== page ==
This week’s big news that you’ll be able to buy Morrisons groceries from Amazon made me think of SpongeBob SquarePants.
Please bear with me while I attempt to explain.
Like a lot of parents (and non-parents too, I don’t wonder) I’ve watched a lot of episodes of SpongeBob SquarePants on TV with my kids. A lot. I find SpongeBob himself implausibly irritating. The same goes for his pal, Patrick Starfish.
But I really like some of the peripheral characters, especially his neighbour Squidward Tentacles, his boss Eugene Krabs, and the ever-scheming, dastardly Plankton.
So, on those occasions when I’ve watched SpongeBob SquarePants, I’ve paid less attention to the central characters and more to what’s going on elsewhere.
By now you’ve probably guessed where this is going.
Of course the Amazon Morrisons news is important to those most immediately concerned, and also to the rest of the retail sector – I’m not for one minute going to suggest otherwise. But I’m far more interested in some of the other, more peripheral characters in this drama.
What will this deal mean for the existing Morrisons / Ocado deal, for example
When I first read that Morrisons had signed a 25 year deal with Ocado I was certain it had to be a typo. But no, Morrisons is blocked from developing its own online grocery service by the terms of a 25 year contract with Ocado. So perhaps it’s unsurprising the Bradford-born supermarket wants to find explore other online avenues.
Setting aside the drop in Ocado’s shareprice, which had all but recovered within 24 hours, anything that shakes long term confidence and investment strategies is going to be a worry; the value of that 25 year contract is more than the sum of its parts. But Morrison’s isn’t the only game in town, even if it is trying to scale down its dependence on Ocado; I don’t think the bell is tolling for Ocado just yet.
According to digital market intelligence company, SimilarWeb, three of the five major UK online supermarkets has suffered a recent decline in online visits.
Based on combined UK mobile and desktop traffic, Tesco saw a decline in monthly online visits from 49.3m in November 2014, to 40.1m in January 2016.
Asda also saw a decline – from 30.3m to 20.5m in the same period, while Morrisons saw a decrease from 4.48m to 3.7m visits.
By contrast, Sainsbury’s saw an improvement, growing its online traffic from 7.5m to 9.3m visits.
Who else did well? Ocado, which saw increased online visits for the period, rising from 2.2m to 3m.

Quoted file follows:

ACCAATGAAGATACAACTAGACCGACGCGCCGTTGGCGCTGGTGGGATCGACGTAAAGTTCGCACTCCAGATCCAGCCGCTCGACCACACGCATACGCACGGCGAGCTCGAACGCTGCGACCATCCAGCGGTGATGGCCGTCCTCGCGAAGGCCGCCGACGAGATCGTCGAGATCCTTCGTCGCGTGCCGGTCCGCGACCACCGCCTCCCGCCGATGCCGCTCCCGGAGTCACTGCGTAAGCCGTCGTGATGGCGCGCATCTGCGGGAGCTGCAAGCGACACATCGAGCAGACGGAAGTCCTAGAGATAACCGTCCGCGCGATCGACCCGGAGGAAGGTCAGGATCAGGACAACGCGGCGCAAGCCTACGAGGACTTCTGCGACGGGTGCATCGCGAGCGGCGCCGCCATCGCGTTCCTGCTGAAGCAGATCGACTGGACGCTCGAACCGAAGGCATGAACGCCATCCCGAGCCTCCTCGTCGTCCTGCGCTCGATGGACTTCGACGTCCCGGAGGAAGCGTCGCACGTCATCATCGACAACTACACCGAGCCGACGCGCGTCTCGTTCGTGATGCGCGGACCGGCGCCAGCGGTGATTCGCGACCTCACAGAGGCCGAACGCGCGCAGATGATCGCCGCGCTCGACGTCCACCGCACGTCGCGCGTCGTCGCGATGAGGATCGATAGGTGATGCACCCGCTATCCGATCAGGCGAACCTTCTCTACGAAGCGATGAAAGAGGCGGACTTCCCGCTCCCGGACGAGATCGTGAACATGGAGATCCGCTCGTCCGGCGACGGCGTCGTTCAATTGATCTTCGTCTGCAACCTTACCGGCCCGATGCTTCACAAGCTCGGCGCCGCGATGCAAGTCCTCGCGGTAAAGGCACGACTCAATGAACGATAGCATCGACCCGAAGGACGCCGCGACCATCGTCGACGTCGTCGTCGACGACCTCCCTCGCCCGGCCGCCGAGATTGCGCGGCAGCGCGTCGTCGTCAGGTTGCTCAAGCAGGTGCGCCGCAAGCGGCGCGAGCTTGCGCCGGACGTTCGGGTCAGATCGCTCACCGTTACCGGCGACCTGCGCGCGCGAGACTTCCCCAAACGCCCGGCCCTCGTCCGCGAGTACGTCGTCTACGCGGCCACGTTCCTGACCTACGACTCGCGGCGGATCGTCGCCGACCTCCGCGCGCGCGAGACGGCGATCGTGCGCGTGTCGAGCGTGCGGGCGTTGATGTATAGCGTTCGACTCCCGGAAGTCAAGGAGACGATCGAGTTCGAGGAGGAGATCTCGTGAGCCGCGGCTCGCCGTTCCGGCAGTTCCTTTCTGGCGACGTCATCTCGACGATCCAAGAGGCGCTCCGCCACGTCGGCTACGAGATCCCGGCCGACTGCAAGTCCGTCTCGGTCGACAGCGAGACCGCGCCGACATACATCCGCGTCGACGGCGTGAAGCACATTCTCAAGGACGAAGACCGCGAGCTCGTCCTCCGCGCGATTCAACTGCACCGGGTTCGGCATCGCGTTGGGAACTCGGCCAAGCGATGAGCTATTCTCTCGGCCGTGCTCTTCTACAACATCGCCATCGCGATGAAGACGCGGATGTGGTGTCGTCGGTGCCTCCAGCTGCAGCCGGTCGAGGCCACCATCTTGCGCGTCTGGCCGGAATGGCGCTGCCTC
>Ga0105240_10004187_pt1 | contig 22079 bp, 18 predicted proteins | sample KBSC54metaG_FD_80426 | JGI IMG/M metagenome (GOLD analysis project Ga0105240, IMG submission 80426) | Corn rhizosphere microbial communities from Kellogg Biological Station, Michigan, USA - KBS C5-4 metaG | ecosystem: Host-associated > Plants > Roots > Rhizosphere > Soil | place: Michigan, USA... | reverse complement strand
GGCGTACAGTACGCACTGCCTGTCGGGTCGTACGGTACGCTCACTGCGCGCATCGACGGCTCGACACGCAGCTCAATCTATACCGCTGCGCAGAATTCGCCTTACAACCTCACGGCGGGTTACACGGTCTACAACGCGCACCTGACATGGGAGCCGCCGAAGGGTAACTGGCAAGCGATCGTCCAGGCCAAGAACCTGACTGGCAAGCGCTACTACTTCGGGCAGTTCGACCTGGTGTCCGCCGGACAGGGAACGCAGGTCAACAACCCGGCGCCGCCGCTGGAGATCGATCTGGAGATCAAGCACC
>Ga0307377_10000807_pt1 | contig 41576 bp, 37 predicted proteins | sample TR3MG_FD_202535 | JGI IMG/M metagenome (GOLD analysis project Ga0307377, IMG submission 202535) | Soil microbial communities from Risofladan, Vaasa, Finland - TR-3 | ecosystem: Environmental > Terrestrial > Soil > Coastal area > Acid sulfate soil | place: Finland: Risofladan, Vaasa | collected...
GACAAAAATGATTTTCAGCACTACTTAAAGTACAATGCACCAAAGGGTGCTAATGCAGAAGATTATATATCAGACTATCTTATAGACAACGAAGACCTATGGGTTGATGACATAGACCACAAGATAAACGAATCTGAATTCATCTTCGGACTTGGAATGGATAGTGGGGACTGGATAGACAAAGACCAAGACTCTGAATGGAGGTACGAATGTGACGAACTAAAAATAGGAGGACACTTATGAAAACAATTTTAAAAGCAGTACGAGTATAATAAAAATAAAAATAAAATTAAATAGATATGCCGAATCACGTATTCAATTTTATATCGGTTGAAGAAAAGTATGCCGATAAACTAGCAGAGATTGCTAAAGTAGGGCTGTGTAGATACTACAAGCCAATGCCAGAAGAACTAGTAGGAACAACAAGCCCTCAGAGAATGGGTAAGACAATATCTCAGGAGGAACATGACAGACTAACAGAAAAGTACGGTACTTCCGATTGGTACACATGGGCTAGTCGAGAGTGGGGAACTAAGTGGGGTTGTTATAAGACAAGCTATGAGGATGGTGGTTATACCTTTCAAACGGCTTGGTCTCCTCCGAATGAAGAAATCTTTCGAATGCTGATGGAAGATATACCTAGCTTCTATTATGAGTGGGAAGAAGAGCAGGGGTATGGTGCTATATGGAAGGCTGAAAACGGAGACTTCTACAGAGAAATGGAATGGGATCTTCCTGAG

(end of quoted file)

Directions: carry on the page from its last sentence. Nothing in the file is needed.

So what might the Amazon/Morrisons deal mean to Sainsbury’s and its attempts to get its hands on Argos’s delivery capabilities? With Amazon entering the fray, things are likely to get tougher than ever for the big supermarkets, so is Sainsbury’s entering now-or-never territory if it wants to make good on recent gains? If it misses out on Argos, can it find a credible delivery proposition to truly go head-to-head with the food-plus-non-food big players?
And how will Asda and Tesco respond? The former’s toYou service requires fully utilised assets across its network, so anything that might draw business (and busy-ness) away will be a concern. It’s unlikely the rest of the sector will sit on its collective hands watching, least of all Tesco.
As have previously pointed out, there’s nothing new about Amazon acting like a disruptor; it’s something I have written about repeatedly both here on eDelivery and elsewhere. But for many UK grocery shoppers there would be something very new about switching allegiance from Tesco or even Waitrose (heaven forefend) in exchange for Morrisons goods delivered by Amazon. That’s not to denigrate the Morrisons offer in any way, but while price and convenience will win many customers over, will it be enough to keep them? Only if the doorstep experience is at least on a par with that which they are already accustomed to.
Along with some of my colleagues from InternetRetailing, I contributed some of my thoughts to an analysis of what the announcement means. You can read about that here.
Elsewhere on eDelivery, we have exciting news about Alibaba speaking at next month’s eDelivery Expo (EDX16). You can find an overview of Day Two, including the closing keynote from one of the biggest names in global etail here.
We take a look at speed and convenience from two different standpoints. First, research that shows the overwhelming majority of shoppers want same-day delivery. Furthermore, around half of them are willing to pay for it. The second is a guest-authored article that asks what retailers can – and should – do to prepare themselves for ever-increasing customer demands.
Part of the ability to perform at an optimum level is ensuring you have the right people. So how do you attract and retain the right staff in the logistics space? This is a problem that goes beyond the well-aired HGV driver shortage issues. How can you ensure access to enough of the right people, especially when the operations and logistics world is no longer the brown overalls back-room activity it used to be.
I’ve already mentioned eDelivery Expo (EDX16), which takes place on 27 & 28 April. Last year more than 5,000 people attended the two day event, which is co-located with InternetRetailing Expo, and I’m hoping to meet as many eDelivery readers there as possible next month. You can find details on the event, including how to register here.
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